Bloomberg New Energy Finance told MPs on the Environmental Audit Committee that this was the second year in a row that there has been a drop in British renewable energy investment.
Overall, Chinese investment in all the clean energy technologies was $132.6 billion, up 24% setting a new record.
The next biggest investing country was the USA at $56.9 billion – and up 1% on 2016 despite the less friendly tone towards renewables adopted by the Trump administration.
Large wind and solar project financings pushed Australia up 150% to a record $9 billion, and Mexico up 516% to $6.2 billion.
On the downside, Japan saw investment decline by 16% in 2017, to $23.4 billion, while Germany slipped 26% to $14.6 billion
But the UK suffered one of the biggest nose-dives in green finance investment – down 56% to $10.3 billion in the face of changes in ‘policy support’ – widely known as ‘Rudd’s Re-set’ after a series of Tory Government policy changes by the then British energy minister
Europe as a whole invested $57.4 billion, down 26% year-on-year.
Labour MP Mary Creagh, Chairman of the Environmental Audit Committee, said: “This is the second year in a row that renewable energy investment in the UK has nose-dived.
“Current rates of investment simply won’t deliver enough renewable energy to meet our legally binding carbon reduction targets.
“And losing European Investment Bank funding because of Brexit if we leave the EU could make the problem even worse.”
Jon Moore, chief executive of BNEF, commented: “The 2017 total is all the more remarkable when you consider that capital costs for the leading technology – solar – continue to fall sharply. Typical utility-scale PV systems were about 25% cheaper per megawatt last year than they were two years earlier.”
Wind and solar were the two sectors that enjoyed the most funding globally:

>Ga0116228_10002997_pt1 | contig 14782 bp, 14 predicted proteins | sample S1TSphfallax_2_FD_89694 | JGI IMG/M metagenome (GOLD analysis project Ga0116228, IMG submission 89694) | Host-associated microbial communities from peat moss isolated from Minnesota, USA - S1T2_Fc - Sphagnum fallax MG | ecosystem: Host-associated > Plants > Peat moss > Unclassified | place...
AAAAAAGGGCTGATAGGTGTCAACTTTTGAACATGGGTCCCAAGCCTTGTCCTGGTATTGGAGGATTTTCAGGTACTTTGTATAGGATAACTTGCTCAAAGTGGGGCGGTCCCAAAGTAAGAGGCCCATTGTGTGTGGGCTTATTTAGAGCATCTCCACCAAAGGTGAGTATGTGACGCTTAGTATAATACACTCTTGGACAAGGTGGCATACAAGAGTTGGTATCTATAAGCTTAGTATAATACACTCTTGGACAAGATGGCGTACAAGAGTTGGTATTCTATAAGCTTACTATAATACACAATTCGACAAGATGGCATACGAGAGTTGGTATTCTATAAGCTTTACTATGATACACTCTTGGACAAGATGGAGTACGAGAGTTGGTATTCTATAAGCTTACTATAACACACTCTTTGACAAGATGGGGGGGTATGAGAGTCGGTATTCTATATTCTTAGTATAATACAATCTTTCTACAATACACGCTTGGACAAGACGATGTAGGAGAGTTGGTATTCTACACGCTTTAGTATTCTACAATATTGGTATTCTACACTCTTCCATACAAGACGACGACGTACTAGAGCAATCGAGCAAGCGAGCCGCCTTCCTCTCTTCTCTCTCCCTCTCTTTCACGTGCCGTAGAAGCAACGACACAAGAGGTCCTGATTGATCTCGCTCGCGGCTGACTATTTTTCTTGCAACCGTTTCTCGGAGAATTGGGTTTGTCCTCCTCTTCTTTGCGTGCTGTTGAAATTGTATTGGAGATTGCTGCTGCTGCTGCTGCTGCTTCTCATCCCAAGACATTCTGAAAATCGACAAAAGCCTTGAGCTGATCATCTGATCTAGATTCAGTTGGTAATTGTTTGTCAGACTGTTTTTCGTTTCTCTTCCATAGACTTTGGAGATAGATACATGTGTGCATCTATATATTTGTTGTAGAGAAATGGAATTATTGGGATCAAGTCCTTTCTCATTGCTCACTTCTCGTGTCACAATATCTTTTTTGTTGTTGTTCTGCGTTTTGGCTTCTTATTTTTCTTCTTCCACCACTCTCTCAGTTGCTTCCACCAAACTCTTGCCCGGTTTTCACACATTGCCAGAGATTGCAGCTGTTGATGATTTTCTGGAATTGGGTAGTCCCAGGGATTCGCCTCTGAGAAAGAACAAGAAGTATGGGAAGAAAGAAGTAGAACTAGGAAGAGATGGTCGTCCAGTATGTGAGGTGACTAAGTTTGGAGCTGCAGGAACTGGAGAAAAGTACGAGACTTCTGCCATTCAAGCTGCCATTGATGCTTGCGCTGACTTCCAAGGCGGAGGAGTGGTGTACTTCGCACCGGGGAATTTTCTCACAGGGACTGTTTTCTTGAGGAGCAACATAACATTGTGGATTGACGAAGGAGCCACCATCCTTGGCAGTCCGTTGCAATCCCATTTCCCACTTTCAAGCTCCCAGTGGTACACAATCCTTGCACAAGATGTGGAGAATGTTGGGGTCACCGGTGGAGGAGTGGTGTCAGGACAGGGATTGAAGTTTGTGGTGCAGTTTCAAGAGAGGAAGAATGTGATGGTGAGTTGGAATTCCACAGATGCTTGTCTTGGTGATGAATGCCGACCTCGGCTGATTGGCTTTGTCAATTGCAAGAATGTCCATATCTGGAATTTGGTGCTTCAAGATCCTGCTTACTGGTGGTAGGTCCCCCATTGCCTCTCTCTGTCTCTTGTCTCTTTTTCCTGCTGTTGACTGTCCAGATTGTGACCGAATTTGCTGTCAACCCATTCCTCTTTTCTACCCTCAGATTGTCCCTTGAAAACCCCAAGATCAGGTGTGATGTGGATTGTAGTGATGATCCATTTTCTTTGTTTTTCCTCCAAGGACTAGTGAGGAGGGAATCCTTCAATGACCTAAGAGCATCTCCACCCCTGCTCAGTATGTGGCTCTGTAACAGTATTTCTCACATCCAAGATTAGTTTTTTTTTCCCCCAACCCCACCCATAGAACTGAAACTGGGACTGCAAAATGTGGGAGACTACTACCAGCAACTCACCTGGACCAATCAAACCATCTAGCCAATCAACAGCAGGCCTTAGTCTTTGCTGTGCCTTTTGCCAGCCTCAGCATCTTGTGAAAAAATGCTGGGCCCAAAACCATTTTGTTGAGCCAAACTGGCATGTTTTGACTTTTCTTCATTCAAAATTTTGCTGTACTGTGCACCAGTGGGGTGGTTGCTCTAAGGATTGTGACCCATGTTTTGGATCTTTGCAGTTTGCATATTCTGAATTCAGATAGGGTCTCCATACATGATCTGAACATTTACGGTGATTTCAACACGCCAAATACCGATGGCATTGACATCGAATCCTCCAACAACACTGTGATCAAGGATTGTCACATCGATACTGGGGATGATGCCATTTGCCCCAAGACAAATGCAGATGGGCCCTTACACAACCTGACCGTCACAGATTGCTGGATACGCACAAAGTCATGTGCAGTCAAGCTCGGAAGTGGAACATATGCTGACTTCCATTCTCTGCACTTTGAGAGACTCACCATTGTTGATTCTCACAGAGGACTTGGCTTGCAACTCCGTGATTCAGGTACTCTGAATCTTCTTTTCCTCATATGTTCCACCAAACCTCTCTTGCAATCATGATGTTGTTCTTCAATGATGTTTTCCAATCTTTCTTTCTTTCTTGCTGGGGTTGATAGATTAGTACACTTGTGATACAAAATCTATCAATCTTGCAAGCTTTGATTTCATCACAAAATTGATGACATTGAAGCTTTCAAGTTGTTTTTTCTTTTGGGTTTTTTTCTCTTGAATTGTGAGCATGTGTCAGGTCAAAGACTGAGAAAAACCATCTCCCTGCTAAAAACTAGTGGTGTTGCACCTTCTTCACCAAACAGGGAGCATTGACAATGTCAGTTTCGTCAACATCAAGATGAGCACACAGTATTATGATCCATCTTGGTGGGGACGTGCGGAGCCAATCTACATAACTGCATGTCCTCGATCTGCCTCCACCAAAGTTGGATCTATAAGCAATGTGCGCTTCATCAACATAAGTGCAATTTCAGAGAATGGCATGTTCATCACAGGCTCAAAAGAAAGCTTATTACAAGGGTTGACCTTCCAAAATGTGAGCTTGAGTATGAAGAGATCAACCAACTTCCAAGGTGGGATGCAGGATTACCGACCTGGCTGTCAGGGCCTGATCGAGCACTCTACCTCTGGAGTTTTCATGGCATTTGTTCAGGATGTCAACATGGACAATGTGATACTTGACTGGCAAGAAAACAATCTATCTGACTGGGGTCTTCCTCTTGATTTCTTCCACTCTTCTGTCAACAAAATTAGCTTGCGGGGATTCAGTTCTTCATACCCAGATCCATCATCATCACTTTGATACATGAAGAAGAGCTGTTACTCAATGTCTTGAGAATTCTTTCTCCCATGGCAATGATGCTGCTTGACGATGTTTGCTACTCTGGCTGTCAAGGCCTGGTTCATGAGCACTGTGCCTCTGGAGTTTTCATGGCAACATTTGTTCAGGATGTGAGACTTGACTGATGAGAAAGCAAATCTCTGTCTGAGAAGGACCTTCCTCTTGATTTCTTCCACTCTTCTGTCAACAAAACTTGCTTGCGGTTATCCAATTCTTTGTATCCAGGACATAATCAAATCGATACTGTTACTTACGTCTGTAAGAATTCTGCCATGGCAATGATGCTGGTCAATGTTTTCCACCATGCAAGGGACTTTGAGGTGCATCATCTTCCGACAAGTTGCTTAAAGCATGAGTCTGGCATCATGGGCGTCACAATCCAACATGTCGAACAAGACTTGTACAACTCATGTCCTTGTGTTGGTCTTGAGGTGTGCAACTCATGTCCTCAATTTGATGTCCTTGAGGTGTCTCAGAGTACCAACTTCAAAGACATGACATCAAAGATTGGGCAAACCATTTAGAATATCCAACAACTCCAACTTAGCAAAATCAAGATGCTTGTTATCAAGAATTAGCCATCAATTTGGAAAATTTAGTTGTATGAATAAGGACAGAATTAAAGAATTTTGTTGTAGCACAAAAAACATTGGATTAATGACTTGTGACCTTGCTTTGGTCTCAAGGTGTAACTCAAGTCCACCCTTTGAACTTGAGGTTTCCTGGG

Solar led the way, attracting $160.8 billion – equivalent to 48% of the global total for all of clean energy investment, while wind was the second-biggest sector for investment in 2017 at $107.2 billion
Below are the 2017 totals for other countries investing $1 billion-plus in clean energy:
- France $5 billion, up 15%
- Sweden $4 billion, up 109%
- Netherlands $3.5 billion, up 30%
- Canada $3.3 billion, up 45%
- South Korea $2.9 billion, up 14%
- Egypt $2.6 billion, up 495%
- Italy $2.5 billion, up 15%
- United Arab Emirates $2.2 billion, up 23-fold
- Austria $1.2 billion, up 4%
- Spain $1.1 billion, up 36%
Meanwhile, the government’s Clean Growth Strategy – which sets out the next steps to reduce the UK’s greenhouse gas emissions and tackle climate change – does not go far enough.
In a new report published today, Lord Deben, a former Tory MP and now chairman of the standing statutory Committee on Climate Change, said: “Urgent action is needed to flesh out current plans and proposals, and supplement them with additional measures, to meet the UK’s legally-binding carbon targets in the 2020s and 2030s.”
17 Jan 2018